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Neurologic Disorders

Migraine Attacks Increase Following Stress

Migraine Attacks Increase Following Stress “Let-Down”

Migraine sufferers who experienced reduced stress from one day to the next are at significantly increased risk of migraine onset on the subsequent day, according to a new study conducted by researchers at the Montefiore Headache Center and Albert Einstein College of Medicine at Yeshiva University. Stress has long been believed to be a common headache trigger. In this study, researchers found that relaxation following heightened stress was an even more significant trigger for migraine attacks. Findings may aid in recommending preventive treatments and behavioral interventions. The study was published online today in Neurology, the medical journal of the American Academy of Neurology.

Fregoli Syndrome

Murder, Intrigue, and a Case Involving Fregoli Syndrome?

On January 26, 1996, the Newtown, PA police and 3 SWAT teams surrounded the du Pont mansion on the Foxcatcher estate, about 15 miles west of Philadelphia. Earlier that day, John du Pont, the chemical company heir, shot and killed his longtime friend, Dave Schultz, 36, an Olympic gold medalist in freestyle wrestling. Armed with several guns, du Pont refused to surrender to police and held up in his mansion. A standoff commenced. It was particularly cold, and after 2 days, the police shut off the power and heat. When Mr. du Pont went outside to investigate, they captured him.

Hereditary Sensory and Autonomic Neuropathy Type I and Type II

Born Painless (HSAN II and III)

Unlike hereditary sensory and autonomic neuropathy type I (HSAN I), HSAN II and HSAN III are inherited in an autosomal recessive pattern. Both conditions are characterized by a deficit in distal sensory perception, with the lower limbs more severely affected than the upper limbs. Touch and temperature perception are affected to varying degrees in these individuals, with some depressed deep tendon reflexes. However, their ability to sense vibration may be normal. The extent of autonomic neuropathy and dysfunction varies greatly between types II and III. Type III is more severe, not only in sensory manifestations but also to the degree in which the autonomic system is affected.



The word “trepanation” is Greek in origin (trypanon). It means “to bore.”

Trepanation was practiced worldwide prior to the advancements of brain surgery over the past century. It is a procedure where holes are drilled into a patient’s head, with the only precaution being that care is taken to avoid penetrating below the bone membrane in most cases, if you can imagine. It is one of the oldest surgical procedures on record, dating back to the time of the caveman.

Hereditary Sensory and Autonomic Neuropathy

Born Painless (HSAN I)

We all experience some form of physical pain in our lifetimes. Pain doesn’t discriminate; it is a universal quality that is easy to recognize. Pain is a powerful learning tool. B.F. Skinner, the father of operant conditioning (instrumental learning), demonstrated how behavior can be modified through positive and negative reinforcement (pain and pleasure). As most parents can attest, this type of learning may display rapid results. An everyday example of this is when a parent buys a child a toy to stop them from crying or whining. Although this may stop the crying/whining, it has the opposite effect on the child. The child learns that if they repeat that negative behavior, they will get what they want. Unfortunately, by rewarding undesired behavior, the habit can be difficult to break.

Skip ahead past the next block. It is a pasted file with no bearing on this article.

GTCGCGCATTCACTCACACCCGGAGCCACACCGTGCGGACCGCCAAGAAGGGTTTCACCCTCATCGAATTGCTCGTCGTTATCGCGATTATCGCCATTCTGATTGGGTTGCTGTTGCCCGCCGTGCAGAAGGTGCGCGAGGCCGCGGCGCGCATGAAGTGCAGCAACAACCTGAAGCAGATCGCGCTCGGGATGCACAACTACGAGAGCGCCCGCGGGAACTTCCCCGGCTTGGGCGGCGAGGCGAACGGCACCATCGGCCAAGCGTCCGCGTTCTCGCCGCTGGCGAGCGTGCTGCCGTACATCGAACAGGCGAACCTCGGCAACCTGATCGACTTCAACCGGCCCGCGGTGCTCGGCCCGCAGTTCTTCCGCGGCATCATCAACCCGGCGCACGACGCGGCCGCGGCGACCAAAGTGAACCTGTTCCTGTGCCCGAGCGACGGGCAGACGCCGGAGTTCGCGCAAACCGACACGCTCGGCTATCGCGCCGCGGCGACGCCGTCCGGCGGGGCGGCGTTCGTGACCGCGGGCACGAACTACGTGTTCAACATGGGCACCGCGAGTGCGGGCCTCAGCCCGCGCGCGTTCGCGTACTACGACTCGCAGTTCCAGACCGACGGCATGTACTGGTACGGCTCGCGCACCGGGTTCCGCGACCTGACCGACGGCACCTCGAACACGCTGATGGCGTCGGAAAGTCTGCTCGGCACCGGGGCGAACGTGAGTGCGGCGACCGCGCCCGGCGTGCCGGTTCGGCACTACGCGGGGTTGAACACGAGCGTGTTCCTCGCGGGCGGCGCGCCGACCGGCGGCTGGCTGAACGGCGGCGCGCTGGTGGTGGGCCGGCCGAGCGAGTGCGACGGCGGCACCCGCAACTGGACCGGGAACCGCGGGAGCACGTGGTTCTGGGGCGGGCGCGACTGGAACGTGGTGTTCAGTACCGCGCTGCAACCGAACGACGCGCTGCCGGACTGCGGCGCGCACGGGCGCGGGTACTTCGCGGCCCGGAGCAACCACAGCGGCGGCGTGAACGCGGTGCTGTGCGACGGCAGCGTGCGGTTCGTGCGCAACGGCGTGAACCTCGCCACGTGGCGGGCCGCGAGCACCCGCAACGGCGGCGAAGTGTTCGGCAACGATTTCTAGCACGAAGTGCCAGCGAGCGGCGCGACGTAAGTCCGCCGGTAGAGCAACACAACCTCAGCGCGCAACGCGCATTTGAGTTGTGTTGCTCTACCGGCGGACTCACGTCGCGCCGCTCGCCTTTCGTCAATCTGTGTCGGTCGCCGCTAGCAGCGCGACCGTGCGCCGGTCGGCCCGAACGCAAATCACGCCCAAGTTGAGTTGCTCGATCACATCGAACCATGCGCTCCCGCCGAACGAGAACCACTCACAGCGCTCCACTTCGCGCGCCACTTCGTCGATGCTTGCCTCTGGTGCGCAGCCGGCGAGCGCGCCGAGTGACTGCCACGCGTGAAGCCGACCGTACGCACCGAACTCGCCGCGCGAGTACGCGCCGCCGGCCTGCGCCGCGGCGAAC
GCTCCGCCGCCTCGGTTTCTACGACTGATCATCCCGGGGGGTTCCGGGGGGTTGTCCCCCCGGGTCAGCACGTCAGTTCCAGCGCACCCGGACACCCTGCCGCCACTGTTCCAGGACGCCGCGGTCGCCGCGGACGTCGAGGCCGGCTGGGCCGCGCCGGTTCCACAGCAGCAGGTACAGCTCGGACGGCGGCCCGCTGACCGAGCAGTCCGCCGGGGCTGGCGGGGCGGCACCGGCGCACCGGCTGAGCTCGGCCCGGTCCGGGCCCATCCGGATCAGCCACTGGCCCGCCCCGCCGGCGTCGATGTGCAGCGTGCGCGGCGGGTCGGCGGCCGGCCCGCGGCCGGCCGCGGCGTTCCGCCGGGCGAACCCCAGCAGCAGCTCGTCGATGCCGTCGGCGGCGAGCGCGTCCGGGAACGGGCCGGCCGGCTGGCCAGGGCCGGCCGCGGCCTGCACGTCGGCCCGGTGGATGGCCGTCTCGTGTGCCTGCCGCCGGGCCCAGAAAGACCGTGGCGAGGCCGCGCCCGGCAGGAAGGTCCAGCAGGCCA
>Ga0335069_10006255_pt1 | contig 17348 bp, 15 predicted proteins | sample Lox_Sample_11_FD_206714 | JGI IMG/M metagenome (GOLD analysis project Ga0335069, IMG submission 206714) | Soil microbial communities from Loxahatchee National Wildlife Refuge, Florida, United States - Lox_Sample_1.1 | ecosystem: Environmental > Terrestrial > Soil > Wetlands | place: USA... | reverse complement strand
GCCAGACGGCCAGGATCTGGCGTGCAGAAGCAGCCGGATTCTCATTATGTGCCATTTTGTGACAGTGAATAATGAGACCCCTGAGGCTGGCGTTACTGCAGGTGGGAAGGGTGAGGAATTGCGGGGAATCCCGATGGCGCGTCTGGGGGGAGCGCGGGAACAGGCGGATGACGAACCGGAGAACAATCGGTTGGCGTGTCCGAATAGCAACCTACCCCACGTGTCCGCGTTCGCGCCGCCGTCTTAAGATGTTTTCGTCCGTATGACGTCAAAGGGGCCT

Month of Birth Impacts on Immune System Development

Month of Birth Impacts on Immune System Development

Newborn babies’ immune system development and levels of vitamin D have been found to vary according to their month of birth, according to new research.

The research, from scientists at Queen Mary, University of London and the University of Oxford, provides a potential biological basis as to why an individual’s risk of developing the neurological condition multiple sclerosis (MS) is influenced by their month of birth. It also supports the need for further research into the potential benefits of vitamin D supplementation during pregnancy.

Wilson's Disease

Wilson’s Disease

At age 24, a young woman (let’s call her Ann) was healthy, vibrant, and carefree. After her 25th birthday, Ann began to experience upper limb tremors. Within 4 months, the tremors progressed to all of Ann’s limbs, followed by bouts of mania. Due to the neuropsychological presentations, a psychiatrist prescribed Ann haloperidol, chlorpromazine, and propranolol to treat the mania. A further regimen of levodopa and carbidopa was prescribed by a neurophysician to treat the atypical Parkinson’s.

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